Managing the digital revolution
What is Making Tax Digital?
“Tax really doesn’t have to be taxing”, said former chancellor George Osborne as he announced plans at Budget 2015. MTD is intended to replace the self-assessed tax return and usher in a new quarterly digital reporting regime. It’s arguably the biggest change to UK taxation since the introduction of PAYE in 1944.
The new system will ultimately change the way the majority of businesses keep their accounting records, how they report their income to HMRC and the services required from their accountants or tax agents.
It will also offer self-employed taxpayers the opportunity to pay tax through optional ‘pay as you go’ instalments, based on the data submitted with HMRC under the new digital initiative.
Businesses will eventually be required to use relevant software to keep their tax records, provide quarterly summaries of tax data and submit a finalised year-end position to HMRC. At least five tax returns (four quarterly updates and one annual declaration) will need to be filed each year.
These reforms, according to the government, are designed to make the task of managing, reporting and paying tax simpler. It requires most business owners to maintain digital records using (as yet unspecified) compatible software and it will enable HMRC to potentially recoup more than £8 billion a year in what it deems to be ‘avoidable’ lost tax revenues.
The timetable for rolling out the changes has been far from smooth. A significant twist in the tale arrived when MTD was shelved from Finance Bill 2017 following Prime Minister Theresa May’s decision to call a snap general election. Ministers then confirmed the Finance Bill will be reintroduced sometime after parliament returns on 5 September 2017.
In July 2017, the government announced a new timeline for implementation. Although this pushes the start dates back, the switch to digital accounts is still going ahead.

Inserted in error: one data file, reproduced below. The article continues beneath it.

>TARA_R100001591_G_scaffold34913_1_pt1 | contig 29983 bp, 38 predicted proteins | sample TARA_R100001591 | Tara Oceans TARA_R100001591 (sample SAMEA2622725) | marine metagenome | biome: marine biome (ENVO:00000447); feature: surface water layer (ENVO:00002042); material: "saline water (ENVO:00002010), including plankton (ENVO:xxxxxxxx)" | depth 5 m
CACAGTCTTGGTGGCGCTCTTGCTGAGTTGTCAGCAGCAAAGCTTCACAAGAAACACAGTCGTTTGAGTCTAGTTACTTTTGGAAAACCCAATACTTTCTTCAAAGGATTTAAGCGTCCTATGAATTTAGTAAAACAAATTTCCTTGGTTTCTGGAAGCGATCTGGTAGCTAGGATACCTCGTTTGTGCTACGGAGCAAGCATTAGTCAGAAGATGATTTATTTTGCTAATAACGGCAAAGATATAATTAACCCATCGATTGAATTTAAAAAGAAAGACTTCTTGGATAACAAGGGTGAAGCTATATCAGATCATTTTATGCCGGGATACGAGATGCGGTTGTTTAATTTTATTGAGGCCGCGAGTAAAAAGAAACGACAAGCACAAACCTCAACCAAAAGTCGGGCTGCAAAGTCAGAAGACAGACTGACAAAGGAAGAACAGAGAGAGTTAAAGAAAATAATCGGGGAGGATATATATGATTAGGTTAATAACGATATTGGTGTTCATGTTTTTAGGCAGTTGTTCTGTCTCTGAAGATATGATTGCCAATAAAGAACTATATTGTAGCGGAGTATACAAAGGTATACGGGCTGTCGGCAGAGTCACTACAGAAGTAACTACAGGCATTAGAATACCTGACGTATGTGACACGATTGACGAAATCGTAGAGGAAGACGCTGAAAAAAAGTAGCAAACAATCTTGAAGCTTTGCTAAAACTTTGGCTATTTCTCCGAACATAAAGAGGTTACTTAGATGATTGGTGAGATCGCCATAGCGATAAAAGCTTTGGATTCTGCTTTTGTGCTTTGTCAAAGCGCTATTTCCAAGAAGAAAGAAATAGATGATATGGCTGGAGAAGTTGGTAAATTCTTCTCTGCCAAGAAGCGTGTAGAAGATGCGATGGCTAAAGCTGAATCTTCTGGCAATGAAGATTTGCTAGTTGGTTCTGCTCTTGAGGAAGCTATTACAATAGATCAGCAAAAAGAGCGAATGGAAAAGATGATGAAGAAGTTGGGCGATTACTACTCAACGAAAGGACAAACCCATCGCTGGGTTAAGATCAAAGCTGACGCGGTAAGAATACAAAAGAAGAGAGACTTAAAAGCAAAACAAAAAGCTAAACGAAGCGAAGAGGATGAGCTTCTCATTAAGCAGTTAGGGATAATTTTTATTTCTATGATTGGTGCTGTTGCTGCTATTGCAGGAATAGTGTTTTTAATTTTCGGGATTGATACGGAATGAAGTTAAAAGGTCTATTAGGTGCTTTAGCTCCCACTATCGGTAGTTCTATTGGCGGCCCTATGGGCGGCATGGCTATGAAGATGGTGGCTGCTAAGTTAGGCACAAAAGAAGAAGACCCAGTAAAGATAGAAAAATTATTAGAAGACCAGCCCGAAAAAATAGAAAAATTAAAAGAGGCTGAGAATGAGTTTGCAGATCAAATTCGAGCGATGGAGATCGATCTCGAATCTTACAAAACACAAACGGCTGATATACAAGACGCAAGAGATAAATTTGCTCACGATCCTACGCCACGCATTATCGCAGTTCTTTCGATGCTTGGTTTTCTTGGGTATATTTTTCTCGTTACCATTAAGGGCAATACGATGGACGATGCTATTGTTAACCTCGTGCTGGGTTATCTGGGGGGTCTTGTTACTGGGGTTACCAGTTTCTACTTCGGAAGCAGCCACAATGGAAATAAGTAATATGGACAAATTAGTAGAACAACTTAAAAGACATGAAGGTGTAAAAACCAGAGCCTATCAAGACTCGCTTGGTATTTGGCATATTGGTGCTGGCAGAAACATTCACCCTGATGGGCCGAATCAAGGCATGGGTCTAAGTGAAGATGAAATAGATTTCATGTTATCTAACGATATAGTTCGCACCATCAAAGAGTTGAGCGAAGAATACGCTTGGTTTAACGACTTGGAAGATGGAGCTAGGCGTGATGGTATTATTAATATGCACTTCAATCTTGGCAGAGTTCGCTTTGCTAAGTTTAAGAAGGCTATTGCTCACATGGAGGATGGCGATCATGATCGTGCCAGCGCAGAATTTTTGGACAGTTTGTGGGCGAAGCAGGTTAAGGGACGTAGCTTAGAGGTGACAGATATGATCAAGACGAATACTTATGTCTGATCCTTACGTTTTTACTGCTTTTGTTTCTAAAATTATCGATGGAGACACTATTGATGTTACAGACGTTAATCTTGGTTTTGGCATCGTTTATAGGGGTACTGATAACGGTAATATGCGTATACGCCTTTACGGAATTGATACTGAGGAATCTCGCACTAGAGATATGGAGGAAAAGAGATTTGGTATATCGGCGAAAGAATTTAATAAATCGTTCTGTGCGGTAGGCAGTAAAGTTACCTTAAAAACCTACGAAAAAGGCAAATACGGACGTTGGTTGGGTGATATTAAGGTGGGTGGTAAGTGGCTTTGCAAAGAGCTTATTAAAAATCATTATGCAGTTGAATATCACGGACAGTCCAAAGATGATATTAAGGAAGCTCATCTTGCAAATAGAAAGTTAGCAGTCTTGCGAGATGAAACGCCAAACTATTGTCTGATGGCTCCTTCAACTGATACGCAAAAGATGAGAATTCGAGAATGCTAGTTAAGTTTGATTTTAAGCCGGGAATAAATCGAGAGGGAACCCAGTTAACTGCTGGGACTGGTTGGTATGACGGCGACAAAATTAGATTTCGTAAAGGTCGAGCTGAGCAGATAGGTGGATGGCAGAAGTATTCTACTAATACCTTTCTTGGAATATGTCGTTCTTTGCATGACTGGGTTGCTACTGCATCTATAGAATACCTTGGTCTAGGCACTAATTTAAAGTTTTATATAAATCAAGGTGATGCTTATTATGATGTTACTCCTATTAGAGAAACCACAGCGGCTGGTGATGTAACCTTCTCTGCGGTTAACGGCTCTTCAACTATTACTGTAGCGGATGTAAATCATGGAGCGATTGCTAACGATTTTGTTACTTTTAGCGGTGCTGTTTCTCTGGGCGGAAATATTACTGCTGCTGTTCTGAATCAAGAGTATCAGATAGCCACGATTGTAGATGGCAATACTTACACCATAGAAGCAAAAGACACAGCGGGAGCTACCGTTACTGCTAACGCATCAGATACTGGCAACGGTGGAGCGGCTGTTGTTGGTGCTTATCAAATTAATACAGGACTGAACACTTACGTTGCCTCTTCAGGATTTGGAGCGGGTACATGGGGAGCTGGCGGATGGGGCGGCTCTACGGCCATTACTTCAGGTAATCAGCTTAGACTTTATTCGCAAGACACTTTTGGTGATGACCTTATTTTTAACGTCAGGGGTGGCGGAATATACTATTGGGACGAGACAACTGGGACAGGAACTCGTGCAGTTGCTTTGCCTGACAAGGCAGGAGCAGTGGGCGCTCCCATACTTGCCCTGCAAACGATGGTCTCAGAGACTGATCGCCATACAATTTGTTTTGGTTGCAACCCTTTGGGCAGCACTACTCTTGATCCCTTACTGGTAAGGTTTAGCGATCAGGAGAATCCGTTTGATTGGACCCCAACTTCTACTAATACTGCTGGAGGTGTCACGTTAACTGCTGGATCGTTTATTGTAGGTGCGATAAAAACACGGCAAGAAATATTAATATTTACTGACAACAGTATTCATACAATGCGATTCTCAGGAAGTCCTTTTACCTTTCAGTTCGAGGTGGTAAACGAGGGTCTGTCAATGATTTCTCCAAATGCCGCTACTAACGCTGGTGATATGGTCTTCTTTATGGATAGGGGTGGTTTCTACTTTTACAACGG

What we already know
The government’s previous stance was that mandatory quarterly reporting would come into force from April 2018 for businesses with turnover above the VAT threshold that pay income tax and national insurance. But, in light of recent developments, we now know the following:
- MTD will be available on a voluntary basis for the smallest businesses
- businesses and landlords with a turnover below the VAT threshold (currently £85,000) will be able to choose when to move to the new digital system
- businesses are not required to provide updates to HMRC more regularly than they already do
- all businesses and landlords will have at least two years to adapt to the changes before being asked to keep digital records for taxes other than income tax.
In addition, the following details have been confirmed:
- firms will be able to use spreadsheets to record their receipts and expenditure
- quarterly updates will not apply to charities
- accounting for income/expenditure on a ‘cash in, cash out basis’ will be extended.
Who is likely to be affected?
Businesses, self-employed people and landlords who earn more than £10,000 a year were initially required to keep digital accounts. However, under the amended timeline, MTD will only affect businesses with a turnover above the VAT threshold. They will need to keep digital records for VAT only from 2019.
As a result three million small businesses will not be asked to keep digital records, or update the taxman quarterly, until at least 2020. The same exemption applies to those in employment and pensioners with secondary incomes of more than £10,000 per year from either self-employment or property.
Digital accounts, which will unite each taxpayer’s details in a single place – much like an online bank account, are due to start being phased in from April 2020.